Children’s media expert reacts to Disney+ adjusting access to some films

Disney+ has added disclaimers to the beginning of select films since October and removed them from Kids Profiles, a spokesperson told NBC15.
Published: Mar. 9, 2021 at 10:24 PM CST|Updated: Mar. 9, 2021 at 10:34 PM CST
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MADISON, Wis. (WMTV) - Disney+ has changed access to certain classics, like “Peter Pan” and “Dumbo,” which contain “negative depictions and/or mistreatment of people or cultures,” according to its website.

Users of the Kids Profile are no longer able to access films with a disclaimer related to the depictions. A spokesperson with Disney+ told NBC15, the company has added disclaimers to the beginning of select films since October, when the Stories Matter site launched. The advisory reads, in part:

“This program includes negative depictions and/or mistreatment of people or cultures. These stereotypes were wrong then and are wrong now. Rather than remove this content, we want to acknowledge its harmful impact, learn from it and spark conversation to create a more inclusive future together.”

“Disney [Plus] is taking recognition of the content,” AnneMarie McClain, a communication arts doctoral candidate at UW-Madison, said. She researches children, family and race in media. “They’re being honest about what’s in different content.”

AnneMarie McClain is an expert in children's media at UW-Madison.
AnneMarie McClain is an expert in children's media at UW-Madison.(WMTV)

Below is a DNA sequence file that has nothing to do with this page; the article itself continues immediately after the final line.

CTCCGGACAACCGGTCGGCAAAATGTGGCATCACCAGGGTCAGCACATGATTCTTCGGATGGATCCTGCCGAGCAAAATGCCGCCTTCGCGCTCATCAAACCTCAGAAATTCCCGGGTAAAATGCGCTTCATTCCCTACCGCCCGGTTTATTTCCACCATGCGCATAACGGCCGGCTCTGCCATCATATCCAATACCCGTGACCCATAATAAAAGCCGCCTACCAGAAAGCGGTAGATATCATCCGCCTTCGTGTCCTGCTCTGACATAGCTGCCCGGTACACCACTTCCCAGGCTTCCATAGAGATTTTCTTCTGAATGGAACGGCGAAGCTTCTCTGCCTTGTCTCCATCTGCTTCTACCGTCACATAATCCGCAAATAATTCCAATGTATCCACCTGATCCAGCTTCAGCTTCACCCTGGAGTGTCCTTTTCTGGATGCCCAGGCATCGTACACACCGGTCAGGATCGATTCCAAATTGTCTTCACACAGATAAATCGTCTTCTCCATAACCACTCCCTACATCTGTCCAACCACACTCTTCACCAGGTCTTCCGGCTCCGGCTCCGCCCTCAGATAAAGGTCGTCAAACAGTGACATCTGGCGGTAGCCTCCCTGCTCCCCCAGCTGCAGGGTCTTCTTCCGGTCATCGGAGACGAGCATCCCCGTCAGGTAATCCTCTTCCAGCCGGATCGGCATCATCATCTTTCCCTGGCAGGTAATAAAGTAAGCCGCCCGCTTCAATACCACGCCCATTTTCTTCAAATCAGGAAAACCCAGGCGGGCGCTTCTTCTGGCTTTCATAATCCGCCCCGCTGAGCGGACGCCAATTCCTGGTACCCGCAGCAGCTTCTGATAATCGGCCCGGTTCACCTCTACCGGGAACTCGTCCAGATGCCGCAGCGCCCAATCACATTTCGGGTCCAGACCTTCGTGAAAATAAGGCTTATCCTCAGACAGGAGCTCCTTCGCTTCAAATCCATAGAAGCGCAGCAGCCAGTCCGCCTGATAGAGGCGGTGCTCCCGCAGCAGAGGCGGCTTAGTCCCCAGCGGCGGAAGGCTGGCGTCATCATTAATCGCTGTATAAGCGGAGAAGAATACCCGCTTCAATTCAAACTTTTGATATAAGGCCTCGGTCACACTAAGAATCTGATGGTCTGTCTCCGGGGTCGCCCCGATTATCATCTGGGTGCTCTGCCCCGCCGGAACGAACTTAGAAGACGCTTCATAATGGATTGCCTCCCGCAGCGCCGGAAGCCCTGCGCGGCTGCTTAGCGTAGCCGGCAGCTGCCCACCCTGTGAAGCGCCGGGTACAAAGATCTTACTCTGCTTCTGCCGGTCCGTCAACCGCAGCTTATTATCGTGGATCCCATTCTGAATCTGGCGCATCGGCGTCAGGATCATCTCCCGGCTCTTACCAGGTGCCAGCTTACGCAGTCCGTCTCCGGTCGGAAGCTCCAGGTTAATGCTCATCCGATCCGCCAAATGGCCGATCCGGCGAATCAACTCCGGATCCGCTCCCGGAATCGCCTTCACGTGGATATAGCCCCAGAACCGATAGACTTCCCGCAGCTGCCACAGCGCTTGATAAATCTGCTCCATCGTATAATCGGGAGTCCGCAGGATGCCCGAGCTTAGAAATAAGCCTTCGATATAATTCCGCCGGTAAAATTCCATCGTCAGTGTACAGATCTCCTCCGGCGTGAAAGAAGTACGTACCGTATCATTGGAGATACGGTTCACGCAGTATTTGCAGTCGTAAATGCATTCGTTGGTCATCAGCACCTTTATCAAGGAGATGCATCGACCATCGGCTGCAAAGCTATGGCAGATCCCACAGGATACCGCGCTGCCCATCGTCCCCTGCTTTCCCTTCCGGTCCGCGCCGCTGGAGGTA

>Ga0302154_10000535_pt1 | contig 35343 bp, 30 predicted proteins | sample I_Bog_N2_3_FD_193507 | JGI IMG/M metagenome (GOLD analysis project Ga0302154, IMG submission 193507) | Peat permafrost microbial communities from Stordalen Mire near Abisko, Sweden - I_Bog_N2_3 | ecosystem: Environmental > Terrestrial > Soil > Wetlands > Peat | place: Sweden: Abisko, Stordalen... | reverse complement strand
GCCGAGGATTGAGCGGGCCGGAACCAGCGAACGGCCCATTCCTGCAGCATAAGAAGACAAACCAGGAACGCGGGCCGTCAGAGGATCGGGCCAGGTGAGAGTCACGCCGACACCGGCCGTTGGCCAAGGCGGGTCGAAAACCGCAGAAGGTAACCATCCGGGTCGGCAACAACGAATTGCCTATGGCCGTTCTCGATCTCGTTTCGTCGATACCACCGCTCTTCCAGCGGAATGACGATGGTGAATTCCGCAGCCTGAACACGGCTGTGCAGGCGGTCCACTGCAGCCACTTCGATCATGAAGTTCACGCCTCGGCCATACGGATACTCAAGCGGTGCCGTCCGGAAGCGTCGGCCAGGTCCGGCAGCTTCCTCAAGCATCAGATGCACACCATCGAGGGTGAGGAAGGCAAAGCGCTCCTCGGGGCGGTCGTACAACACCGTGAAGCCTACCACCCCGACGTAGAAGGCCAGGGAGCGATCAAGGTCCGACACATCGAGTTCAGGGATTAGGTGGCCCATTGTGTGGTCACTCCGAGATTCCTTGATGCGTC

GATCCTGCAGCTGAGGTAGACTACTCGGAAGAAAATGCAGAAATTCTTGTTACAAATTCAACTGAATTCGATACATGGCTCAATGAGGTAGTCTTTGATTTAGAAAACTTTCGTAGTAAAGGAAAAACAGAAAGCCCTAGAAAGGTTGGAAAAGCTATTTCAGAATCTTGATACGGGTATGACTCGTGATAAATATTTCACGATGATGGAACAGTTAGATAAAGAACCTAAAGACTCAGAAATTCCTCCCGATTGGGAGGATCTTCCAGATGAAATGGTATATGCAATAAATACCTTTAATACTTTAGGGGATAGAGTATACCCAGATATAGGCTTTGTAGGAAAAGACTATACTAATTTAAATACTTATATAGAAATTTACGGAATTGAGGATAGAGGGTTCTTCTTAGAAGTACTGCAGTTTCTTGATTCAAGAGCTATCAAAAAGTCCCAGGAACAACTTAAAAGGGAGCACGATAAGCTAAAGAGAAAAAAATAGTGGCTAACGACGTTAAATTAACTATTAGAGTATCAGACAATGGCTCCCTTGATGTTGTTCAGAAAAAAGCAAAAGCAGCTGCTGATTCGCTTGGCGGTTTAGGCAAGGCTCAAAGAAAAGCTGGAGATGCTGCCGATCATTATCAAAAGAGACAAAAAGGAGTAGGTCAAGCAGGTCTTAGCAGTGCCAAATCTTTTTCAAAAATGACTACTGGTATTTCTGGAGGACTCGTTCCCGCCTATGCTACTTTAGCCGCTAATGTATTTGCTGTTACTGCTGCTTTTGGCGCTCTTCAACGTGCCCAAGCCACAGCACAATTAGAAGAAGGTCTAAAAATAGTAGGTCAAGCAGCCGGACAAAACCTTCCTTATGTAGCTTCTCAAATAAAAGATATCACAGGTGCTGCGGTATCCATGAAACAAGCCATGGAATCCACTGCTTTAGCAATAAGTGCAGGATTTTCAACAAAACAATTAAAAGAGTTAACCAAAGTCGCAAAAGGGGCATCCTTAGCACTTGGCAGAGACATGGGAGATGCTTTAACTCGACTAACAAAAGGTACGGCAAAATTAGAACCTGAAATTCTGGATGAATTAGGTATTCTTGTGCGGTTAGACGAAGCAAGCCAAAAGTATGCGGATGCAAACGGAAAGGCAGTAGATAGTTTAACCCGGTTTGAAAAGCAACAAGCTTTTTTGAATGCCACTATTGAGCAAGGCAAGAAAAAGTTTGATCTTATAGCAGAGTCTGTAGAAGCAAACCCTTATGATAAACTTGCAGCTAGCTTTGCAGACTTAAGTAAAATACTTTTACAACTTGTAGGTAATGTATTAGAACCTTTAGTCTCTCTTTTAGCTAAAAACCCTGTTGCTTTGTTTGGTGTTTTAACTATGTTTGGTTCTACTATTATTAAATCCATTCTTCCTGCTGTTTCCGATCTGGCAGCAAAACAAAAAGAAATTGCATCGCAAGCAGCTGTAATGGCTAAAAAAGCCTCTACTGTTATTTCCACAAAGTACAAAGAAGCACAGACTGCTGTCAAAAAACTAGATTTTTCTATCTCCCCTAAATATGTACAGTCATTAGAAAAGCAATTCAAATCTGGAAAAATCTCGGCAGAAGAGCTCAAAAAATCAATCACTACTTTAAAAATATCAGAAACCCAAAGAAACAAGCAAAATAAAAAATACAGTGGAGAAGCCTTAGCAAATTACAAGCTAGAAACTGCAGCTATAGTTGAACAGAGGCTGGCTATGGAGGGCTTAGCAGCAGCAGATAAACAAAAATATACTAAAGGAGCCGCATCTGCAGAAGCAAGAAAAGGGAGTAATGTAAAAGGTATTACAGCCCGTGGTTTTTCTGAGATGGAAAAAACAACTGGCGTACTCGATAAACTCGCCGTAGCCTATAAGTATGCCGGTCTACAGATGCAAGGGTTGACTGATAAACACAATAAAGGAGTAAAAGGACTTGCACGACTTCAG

McClain, a parent of two children, said she has had a lot to discuss with her 5 year old. “We recently did show ‘Peter Pan’ to one of our kids, and we had to stop because there was a lot to unpack in that,” she said.

Disney+ explained, “Peter Pan” “portrays Native people in a stereotypical manner that reflects neither the diversity of Native peoples nor their authentic cultural traditions.” It continues, saying characters speak in an “unintelligible language” and are referred to as an offensive term. Other examples include “Aristocats,” in which a character is “depicted as a racist caricature of East Asian peoples with exaggerated stereotypical traits such as slanted eyes and buck teeth,” and scenes in “Dumbo,” which “pay homage to racist minstrel shows,”

McClain said for White children, there’s a high chance that seeing racist stereotypes will lead to increased endorsing of stereotypes. But she said children of color may respond differently. “When you can’t fully see yourself holistically and diversely and positively represented in a space— in which the mass media environment is a space—then it limits your perceptions of who you can be, how you see yourself, and your schema for figuring out how to succeed in a place,” she said.

Parent Jaime Riefer has seen examples in her own home, describing an experience with one of her godsons, who is Black. “His movie for the longest time was ‘Sing,’” Riefer said, referring to a 2016 movie released by Universal Pictures. “It bothered him because he’s Black [and] the darkest character in the movie— he’s like, ‘Why are they bad guys?’”

In a similar move last week, Dr. Seuss Enterprises announced it would pull six of the author’s books off the shelves. “These books portray people in ways that are hurtful and wrong,” the company preserving Seuss’s legacy said in a statement. It also explained, the decision came after consulting experts, including educators.

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